Nokia hopes to differentiate its Windows Phones through the ESPN Hub, a sports-lovers dream come true.
Microsoft's Windows Phone platform might see better sales in the U.S. if more retail shop reps showed off Nokia's ESPN Hub. Developed by Nokia and exclusively available to its Lumia range of Windows Phones, the ESPN Hub is one service that truly sets Windows Phone apart from other platforms.
Because Nokia's ESPN service is a Hub (and not an app), it encompasses far more than just news and highlights.
Now that Windows 8 has been fully revealed, everyone should be a bit more familiar with the idea behind Microsoft's Metro UI. The ESPN Hub takes advantage of the Metro UI and has a series of interlinked screens that each houses its own content.
I don't know about you, but when I hit up a sports-related website, the information I am generally looking for most is scores. The ESPN Hub's landing page is a list of the day's events and the most recent scores. For example, this morning, I can see that my alma mater, University of Kentucky, beat the University of Florida Gators on Sunday and completed a 30-1 season, unbeaten in SEC conference play (go Wildcats!). I can also see that the Indiana Pacers are playing the Chicago Bulls and that Gonzaga is playing Saint Mary's later tonight.
Slide one screen over to the right and the ESPN Hub displays up-to-the-minute sports headlines. My favorite feature of this screen is that the leagues (NBA, NFL, NHL, MLB, etc.) have color codes so you can quickly see the news that interests you most. Monday's latest headlines cover LeBron James' mother, a potential five-year deal for Stevie Johnson, and some rumors about the Pittsburgh Pirates' Andrew McCutchen. Tap any of the headlines, and the full article appears. Want to share the article with a friend or a social network? Easy.
Slide another screen over to see video highlights. There are about a dozen or so video highlights available on this section of the Hub. The top-most video is ESPN's Play of the Day. On Monday, that's a 360 reverse layup made during Sunday's Toronto Raptors-Golden State Nuggets match-up.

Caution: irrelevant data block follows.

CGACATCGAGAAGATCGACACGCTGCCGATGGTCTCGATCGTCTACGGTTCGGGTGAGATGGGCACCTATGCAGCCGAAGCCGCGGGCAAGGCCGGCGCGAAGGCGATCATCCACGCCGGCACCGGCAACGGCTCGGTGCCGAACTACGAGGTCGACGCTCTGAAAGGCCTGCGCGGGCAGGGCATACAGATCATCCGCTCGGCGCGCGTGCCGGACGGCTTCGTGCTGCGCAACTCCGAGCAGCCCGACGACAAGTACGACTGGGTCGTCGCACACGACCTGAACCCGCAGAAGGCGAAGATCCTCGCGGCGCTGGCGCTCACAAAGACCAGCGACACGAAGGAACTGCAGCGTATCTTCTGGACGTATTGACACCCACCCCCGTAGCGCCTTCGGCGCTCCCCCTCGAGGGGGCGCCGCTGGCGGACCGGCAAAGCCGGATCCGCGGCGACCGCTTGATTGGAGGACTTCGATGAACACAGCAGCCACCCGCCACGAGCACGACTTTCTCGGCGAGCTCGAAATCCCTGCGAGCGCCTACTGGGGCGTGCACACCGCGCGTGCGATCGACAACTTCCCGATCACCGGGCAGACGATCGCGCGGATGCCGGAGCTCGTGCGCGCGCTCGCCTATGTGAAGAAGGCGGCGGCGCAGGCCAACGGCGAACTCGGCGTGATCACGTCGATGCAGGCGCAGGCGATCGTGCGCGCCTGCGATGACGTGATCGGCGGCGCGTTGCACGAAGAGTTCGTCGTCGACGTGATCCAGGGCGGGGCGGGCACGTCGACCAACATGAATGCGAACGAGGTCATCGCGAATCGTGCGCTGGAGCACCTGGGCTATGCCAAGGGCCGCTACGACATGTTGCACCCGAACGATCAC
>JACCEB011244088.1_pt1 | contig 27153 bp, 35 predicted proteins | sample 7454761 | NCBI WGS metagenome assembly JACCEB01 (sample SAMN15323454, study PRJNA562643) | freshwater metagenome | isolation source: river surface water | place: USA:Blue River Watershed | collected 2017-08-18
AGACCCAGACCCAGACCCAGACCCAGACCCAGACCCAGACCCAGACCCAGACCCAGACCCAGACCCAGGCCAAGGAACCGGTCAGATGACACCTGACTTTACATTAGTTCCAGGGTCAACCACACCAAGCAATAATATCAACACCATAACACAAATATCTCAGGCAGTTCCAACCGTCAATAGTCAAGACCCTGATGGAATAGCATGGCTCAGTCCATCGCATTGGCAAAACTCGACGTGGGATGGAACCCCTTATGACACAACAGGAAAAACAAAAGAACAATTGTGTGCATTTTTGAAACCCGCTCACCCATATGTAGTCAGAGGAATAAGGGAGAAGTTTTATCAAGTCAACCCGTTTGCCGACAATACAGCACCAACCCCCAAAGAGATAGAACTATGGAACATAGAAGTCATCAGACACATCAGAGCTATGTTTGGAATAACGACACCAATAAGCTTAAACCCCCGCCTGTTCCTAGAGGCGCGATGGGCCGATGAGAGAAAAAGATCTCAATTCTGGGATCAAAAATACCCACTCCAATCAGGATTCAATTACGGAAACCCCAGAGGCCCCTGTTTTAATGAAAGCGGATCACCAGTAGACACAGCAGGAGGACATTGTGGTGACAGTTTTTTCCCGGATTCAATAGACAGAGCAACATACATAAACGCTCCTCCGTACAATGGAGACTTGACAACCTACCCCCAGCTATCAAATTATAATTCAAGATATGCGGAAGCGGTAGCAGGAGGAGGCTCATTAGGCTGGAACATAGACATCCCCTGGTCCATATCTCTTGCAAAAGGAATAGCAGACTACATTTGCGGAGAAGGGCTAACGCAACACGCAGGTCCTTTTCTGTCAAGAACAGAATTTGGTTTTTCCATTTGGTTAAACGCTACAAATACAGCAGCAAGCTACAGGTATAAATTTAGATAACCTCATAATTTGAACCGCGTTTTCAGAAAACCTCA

If you prefer the interaction that comes from social networking, the next section of the Hub feature's ESPN's main twitter feed as well as select others, such as Sports Center. You can dive into the conversations visible there with ease if you've added your own Twitter account to the phone.
The last section of the Hub lets you drill down into specific sports. Because I am testing the ESPN Hub in the U.S., it has shortcuts built-in for the NBA, NFL, MLB, NHL, NCAAB, and NCAAF. Other, world-centric sports are also there, such as Soccer, Formula 1, Cricket, and Rugby. (What, no World's Strongest Man competition highlights, no PGA?) Once you drill down into the leagues, you can see all the same portions of the Hub (scores, news, video, social, etc.) for that specific league. It's also a cinch to find your favorite teams.
The app also provides access to more mobile ESPN content and mobile Scores Center content.
ESPN Hub is available on the Lumia 710 from T-Mobile. It can be downloaded from the Windows Marketplace for Mobile if it isn't preinstalled on the device.
The ESPN Hub on Nokia's Lumua smartphones doesn't offer the same experience as ESPN's website (which, to be honest, I find overwhelming), but it allows sport fans to really drill down quickly to get the info they want. The Hub may also be pinned to the start screen, where it will show dynamic content.
It's a shame the ESPN Hub won't be available on the Windows Phones made by other OEMs, but it's a good incentive for smartphone buyers to seek out Nokia's excellent hardware.
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